In the beginning of his book, The End of Poverty (2005), Sachs announces a sad truth: “…more than eight million people around the world die each year because they are too poor to stay alive.” (p. 1), and makes a major appeal to our generations’ consciousness to take actions and stop this drift, which he believes it’s possible in our lifetime, more precisely, by 2025. His statement is sustained by a research he has done along the years looking at humanity’s economical and political progress in the past two hundred years that followed the Industrial Revolution, which started in Great Britain. By looking back in history, he says, we can understand how some countries managed to grow economically and socially and also why others didn’t. The countries that live in an extreme poverty now, had a bad history (they were exploited by colonial powers), faced geographical barriers and finally made erroneous choices in their national policies, they never caught up with this wave of techn...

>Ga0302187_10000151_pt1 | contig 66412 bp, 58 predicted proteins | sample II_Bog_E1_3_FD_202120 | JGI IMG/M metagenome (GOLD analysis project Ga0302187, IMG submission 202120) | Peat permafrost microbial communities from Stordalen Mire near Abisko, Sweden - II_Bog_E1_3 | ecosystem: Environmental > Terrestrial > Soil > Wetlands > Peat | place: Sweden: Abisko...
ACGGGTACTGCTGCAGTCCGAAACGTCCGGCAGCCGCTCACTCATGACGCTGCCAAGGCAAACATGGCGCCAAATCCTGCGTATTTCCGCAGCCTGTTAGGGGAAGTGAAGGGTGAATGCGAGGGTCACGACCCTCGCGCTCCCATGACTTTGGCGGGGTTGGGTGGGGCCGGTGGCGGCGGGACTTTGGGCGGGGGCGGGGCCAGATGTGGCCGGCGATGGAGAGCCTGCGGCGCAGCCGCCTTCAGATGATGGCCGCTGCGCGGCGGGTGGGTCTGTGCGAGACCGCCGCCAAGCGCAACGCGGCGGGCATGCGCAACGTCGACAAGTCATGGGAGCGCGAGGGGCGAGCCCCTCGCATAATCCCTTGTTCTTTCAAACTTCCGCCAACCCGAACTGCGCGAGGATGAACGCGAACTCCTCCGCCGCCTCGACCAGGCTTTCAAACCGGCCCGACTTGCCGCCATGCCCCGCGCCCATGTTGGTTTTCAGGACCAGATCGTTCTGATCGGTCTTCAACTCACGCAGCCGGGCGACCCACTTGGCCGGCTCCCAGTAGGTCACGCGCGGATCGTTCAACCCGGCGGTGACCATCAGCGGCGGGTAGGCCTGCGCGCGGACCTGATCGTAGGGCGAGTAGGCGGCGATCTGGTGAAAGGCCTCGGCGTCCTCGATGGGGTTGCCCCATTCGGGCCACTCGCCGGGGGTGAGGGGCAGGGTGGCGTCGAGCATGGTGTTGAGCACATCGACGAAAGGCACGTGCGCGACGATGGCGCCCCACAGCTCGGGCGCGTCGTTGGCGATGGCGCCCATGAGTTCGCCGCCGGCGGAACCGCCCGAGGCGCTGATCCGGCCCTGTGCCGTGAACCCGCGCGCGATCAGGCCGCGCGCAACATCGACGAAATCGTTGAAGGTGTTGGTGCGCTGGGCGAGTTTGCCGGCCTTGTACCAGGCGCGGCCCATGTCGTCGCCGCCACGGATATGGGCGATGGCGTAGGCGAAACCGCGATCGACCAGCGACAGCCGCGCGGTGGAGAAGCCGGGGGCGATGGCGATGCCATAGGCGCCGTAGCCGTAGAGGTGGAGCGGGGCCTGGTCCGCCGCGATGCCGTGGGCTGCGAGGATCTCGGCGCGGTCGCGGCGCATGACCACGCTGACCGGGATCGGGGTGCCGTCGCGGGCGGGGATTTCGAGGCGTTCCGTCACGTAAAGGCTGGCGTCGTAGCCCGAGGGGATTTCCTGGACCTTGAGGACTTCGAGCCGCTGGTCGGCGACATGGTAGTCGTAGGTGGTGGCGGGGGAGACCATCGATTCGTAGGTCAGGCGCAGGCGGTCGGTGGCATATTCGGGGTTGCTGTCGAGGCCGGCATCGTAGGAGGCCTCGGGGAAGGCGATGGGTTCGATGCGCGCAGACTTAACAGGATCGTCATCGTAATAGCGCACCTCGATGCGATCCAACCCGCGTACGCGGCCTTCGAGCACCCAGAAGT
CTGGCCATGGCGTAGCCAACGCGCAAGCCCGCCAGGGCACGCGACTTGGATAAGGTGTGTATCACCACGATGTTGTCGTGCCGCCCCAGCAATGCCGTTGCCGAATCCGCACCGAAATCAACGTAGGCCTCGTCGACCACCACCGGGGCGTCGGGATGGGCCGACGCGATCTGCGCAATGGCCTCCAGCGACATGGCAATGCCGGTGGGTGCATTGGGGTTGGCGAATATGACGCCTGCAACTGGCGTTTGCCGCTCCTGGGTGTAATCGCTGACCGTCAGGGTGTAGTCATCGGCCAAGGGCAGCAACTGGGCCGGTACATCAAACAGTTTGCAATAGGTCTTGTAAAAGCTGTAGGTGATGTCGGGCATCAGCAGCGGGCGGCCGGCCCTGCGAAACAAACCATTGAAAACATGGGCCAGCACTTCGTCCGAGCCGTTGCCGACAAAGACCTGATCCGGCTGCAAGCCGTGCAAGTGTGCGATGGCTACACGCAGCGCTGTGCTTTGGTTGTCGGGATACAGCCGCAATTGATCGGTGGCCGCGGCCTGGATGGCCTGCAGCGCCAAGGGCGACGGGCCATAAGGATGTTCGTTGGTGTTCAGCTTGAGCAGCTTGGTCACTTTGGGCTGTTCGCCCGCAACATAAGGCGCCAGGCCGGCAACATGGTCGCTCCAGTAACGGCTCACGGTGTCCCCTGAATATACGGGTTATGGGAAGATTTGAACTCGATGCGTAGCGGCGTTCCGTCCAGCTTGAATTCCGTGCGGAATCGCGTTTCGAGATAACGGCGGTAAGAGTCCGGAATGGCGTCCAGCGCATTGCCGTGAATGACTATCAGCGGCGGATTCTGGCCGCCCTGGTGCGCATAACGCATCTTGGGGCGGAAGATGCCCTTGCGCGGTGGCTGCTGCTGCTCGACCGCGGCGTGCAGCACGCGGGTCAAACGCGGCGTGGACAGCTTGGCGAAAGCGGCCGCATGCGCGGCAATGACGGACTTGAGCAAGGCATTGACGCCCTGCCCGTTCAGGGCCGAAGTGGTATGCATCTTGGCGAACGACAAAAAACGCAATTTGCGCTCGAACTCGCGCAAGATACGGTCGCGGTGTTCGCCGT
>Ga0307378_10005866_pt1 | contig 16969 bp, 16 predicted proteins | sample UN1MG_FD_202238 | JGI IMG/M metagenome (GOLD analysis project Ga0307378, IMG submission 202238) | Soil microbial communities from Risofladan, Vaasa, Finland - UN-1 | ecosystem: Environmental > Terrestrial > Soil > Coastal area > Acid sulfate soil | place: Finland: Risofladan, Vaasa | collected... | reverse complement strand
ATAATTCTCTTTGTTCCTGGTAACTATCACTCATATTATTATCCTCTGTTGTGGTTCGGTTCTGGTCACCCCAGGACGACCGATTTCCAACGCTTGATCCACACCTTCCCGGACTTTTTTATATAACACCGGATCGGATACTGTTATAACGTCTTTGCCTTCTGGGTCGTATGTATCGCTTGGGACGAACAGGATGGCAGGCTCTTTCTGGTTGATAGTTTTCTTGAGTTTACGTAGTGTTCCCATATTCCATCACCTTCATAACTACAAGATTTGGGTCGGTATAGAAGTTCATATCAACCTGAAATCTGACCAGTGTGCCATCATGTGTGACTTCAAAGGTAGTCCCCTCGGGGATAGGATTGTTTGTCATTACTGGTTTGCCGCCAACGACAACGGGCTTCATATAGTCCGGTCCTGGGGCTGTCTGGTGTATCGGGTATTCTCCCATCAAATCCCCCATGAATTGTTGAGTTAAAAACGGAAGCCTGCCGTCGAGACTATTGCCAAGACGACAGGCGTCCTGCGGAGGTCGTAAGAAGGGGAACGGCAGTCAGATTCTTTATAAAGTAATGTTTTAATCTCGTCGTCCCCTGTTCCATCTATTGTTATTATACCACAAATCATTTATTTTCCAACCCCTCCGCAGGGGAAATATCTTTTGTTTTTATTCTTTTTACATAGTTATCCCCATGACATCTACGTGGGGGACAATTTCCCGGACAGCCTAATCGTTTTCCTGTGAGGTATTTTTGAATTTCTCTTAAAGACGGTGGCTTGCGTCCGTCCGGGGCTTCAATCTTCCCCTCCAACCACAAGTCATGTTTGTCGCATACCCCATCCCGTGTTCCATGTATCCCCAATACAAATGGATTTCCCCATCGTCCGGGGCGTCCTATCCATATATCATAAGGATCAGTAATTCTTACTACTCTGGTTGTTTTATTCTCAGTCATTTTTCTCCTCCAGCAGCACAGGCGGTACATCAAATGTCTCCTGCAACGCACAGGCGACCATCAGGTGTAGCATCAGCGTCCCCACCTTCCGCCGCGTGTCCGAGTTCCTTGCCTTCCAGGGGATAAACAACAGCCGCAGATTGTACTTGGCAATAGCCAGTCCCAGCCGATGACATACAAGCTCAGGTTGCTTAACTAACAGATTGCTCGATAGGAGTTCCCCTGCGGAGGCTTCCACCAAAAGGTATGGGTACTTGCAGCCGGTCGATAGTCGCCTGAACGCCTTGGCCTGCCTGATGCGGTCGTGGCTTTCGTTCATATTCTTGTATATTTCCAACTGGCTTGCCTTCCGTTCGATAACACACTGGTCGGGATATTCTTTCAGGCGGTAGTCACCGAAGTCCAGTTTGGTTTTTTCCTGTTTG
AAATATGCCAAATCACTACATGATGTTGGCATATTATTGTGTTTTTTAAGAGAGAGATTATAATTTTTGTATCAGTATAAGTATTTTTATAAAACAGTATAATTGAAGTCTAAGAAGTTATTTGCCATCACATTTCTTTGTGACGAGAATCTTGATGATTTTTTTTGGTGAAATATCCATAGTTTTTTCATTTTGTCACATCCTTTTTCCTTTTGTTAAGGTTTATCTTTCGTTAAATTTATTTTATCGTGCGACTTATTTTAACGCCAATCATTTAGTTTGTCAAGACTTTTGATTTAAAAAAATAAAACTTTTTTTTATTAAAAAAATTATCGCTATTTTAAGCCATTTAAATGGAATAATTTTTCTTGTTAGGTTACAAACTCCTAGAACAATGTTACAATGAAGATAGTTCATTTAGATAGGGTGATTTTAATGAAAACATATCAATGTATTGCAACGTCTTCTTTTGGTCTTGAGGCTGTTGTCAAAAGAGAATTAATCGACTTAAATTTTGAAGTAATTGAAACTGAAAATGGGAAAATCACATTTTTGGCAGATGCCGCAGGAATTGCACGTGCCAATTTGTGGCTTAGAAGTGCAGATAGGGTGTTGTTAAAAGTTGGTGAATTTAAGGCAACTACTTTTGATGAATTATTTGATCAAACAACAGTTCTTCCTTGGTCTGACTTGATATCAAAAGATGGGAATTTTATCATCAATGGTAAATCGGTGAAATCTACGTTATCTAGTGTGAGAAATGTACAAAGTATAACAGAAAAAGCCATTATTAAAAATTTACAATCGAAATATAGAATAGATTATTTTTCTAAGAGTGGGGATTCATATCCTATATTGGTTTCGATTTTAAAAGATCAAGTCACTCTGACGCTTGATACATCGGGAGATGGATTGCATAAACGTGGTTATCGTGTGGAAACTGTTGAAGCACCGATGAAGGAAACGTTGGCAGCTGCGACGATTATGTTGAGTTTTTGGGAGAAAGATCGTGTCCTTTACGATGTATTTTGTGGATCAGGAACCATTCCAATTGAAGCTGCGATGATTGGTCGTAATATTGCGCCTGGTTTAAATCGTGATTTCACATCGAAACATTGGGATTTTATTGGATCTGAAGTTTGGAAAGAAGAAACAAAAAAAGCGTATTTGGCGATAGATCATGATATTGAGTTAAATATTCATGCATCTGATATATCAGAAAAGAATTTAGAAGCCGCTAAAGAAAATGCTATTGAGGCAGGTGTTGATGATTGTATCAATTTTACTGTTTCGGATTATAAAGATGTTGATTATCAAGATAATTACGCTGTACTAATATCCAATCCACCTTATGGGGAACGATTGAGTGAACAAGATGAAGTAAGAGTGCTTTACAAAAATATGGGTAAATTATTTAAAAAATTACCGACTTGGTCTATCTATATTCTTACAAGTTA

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...he uneven distribution of wealth makes more difficult a progress into taking any real action against extreme poverty. With a wider gap between classes (the rich become richer and the poorer become poorer) in the developed countries, there will be less interest to provide effective aid even though it exists. Will then the richer do something about it? Piketty’s conclusion of his book, written by Krugman, “ (…) with a call to arms–a call, in particular, for wealth taxes, global if possible, to restrain the global power of inherited wealth” is a controversial one (p. 8). A new way of thinking has emerged which could hopefully bring positive revolutions not only in our society’s economic views but also more clear actions towards eliminating extreme poverty.
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